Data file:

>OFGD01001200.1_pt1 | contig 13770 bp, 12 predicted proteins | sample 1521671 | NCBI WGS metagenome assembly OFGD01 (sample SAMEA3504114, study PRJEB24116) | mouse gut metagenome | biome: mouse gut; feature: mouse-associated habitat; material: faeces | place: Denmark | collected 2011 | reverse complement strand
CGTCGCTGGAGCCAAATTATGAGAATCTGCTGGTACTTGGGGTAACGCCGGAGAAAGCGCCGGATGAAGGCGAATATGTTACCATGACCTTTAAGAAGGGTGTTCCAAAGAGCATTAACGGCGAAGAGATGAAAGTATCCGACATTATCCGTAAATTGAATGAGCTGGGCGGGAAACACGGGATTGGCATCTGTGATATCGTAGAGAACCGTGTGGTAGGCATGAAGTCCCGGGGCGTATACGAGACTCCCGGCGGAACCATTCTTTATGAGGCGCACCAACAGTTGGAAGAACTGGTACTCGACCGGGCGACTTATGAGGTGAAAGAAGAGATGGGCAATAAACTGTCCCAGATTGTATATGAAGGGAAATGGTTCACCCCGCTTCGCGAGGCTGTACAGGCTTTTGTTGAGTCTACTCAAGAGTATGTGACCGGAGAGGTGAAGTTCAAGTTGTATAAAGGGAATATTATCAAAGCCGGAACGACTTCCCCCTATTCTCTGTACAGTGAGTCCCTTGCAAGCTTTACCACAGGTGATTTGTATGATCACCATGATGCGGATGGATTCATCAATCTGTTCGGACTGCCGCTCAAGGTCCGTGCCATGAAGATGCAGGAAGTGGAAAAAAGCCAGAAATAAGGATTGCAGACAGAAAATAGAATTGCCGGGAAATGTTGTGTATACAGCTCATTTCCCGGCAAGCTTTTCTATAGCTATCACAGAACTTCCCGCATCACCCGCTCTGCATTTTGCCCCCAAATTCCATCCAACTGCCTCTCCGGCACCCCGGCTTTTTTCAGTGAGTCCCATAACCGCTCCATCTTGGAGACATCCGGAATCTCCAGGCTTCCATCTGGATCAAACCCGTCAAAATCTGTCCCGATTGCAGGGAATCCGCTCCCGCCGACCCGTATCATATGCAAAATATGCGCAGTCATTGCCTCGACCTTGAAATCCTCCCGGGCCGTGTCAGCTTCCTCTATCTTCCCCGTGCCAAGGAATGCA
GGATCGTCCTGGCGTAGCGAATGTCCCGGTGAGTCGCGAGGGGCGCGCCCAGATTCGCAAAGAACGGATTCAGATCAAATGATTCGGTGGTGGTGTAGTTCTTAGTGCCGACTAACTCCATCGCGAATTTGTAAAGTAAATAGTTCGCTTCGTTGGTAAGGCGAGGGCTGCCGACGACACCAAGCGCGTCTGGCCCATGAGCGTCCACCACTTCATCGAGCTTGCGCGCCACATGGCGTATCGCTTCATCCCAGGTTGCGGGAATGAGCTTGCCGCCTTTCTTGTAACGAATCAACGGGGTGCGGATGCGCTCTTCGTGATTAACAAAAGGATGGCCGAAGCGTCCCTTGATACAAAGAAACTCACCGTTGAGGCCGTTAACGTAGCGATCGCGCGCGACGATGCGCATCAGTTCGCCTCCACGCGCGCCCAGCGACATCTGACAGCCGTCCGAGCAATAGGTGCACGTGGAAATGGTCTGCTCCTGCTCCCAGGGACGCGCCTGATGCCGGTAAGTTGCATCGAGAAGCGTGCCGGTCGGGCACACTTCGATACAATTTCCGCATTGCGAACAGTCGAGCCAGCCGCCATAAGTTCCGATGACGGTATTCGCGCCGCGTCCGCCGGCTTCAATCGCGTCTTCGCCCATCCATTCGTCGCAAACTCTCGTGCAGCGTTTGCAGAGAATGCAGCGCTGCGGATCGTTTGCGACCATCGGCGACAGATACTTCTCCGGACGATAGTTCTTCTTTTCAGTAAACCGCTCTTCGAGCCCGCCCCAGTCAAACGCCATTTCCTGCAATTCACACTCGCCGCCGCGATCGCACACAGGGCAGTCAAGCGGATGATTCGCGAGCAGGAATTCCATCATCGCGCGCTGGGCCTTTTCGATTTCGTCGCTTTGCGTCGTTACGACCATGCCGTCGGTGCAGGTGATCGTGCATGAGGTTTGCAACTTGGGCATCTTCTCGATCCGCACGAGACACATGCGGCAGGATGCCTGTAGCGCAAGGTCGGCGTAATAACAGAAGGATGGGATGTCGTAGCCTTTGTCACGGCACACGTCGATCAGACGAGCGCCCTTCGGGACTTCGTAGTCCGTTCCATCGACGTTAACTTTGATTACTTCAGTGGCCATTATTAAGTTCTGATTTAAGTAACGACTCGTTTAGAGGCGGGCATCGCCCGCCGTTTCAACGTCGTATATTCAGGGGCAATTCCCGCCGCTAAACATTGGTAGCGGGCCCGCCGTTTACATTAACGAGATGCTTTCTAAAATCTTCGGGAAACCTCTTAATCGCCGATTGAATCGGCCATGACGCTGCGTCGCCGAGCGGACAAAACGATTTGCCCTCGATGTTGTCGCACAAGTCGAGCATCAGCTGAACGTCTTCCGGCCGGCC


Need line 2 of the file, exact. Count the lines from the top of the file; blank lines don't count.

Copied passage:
CGTCGCTGGAGCCAAATTATGAGAATCTGCTGGTACTTGGGGTAACGCCGGAGAAAGCGCCGGATGAAGGCGAATATGTTACCATGACCTTTAAGAAGGGTGTTCCAAAGAGCATTAACGGCGAAGAGATGAAAGTATCCGACATTATCCGTAAATTGAATGAGCTGGGCGGGAAACACGGGATTGGCATCTGTGATATCGTAGAGAACCGTGTGGTAGGCATGAAGTCCCGGGGCGTATACGAGACTCCCGGCGGAACCATTCTTTATGAGGCGCACCAACAGTTGGAAGAACTGGTACTCGACCGGGCGACTTATGAGGTGAAAGAAGAGATGGGCAATAAACTGTCCCAGATTGTATATGAAGGGAAATGGTTCACCCCGCTTCGCGAGGCTGTACAGGCTTTTGTTGAGTCTACTCAAGAGTATGTGACCGGAGAGGTGAAGTTCAAGTTGTATAAAGGGAATATTATCAAAGCCGGAACGACTTCCCCCTATTCTCTGTACAGTGAGTCCCTTGCAAGCTTTACCACAGGTGATTTGTATGATCACCATGATGCGGATGGATTCATCAATCTGTTCGGACTGCCGCTCAAGGTCCGTGCCATGAAGATGCAGGAAGTGGAAAAAAGCCAGAAATAAGGATTGCAGACAGAAAATAGAATTGCCGGGAAATGTTGTGTATACAGCTCATTTCCCGGCAAGCTTTTCTATAGCTATCACAGAACTTCCCGCATCACCCGCTCTGCATTTTGCCCCCAAATTCCATCCAACTGCCTCTCCGGCACCCCGGCTTTTTTCAGTGAGTCCCATAACCGCTCCATCTTGGAGACATCCGGAATCTCCAGGCTTCCATCTGGATCAAACCCGTCAAAATCTGTCCCGATTGCAGGGAATCCGCTCCCGCCGACCCGTATCATATGCAAAATATGCGCAGTCATTGCCTCGACCTTGAAATCCTCCCGGGCCGTGTCAGCTTCCTCTATCTTCCCCGTGCCAAGGAATGCA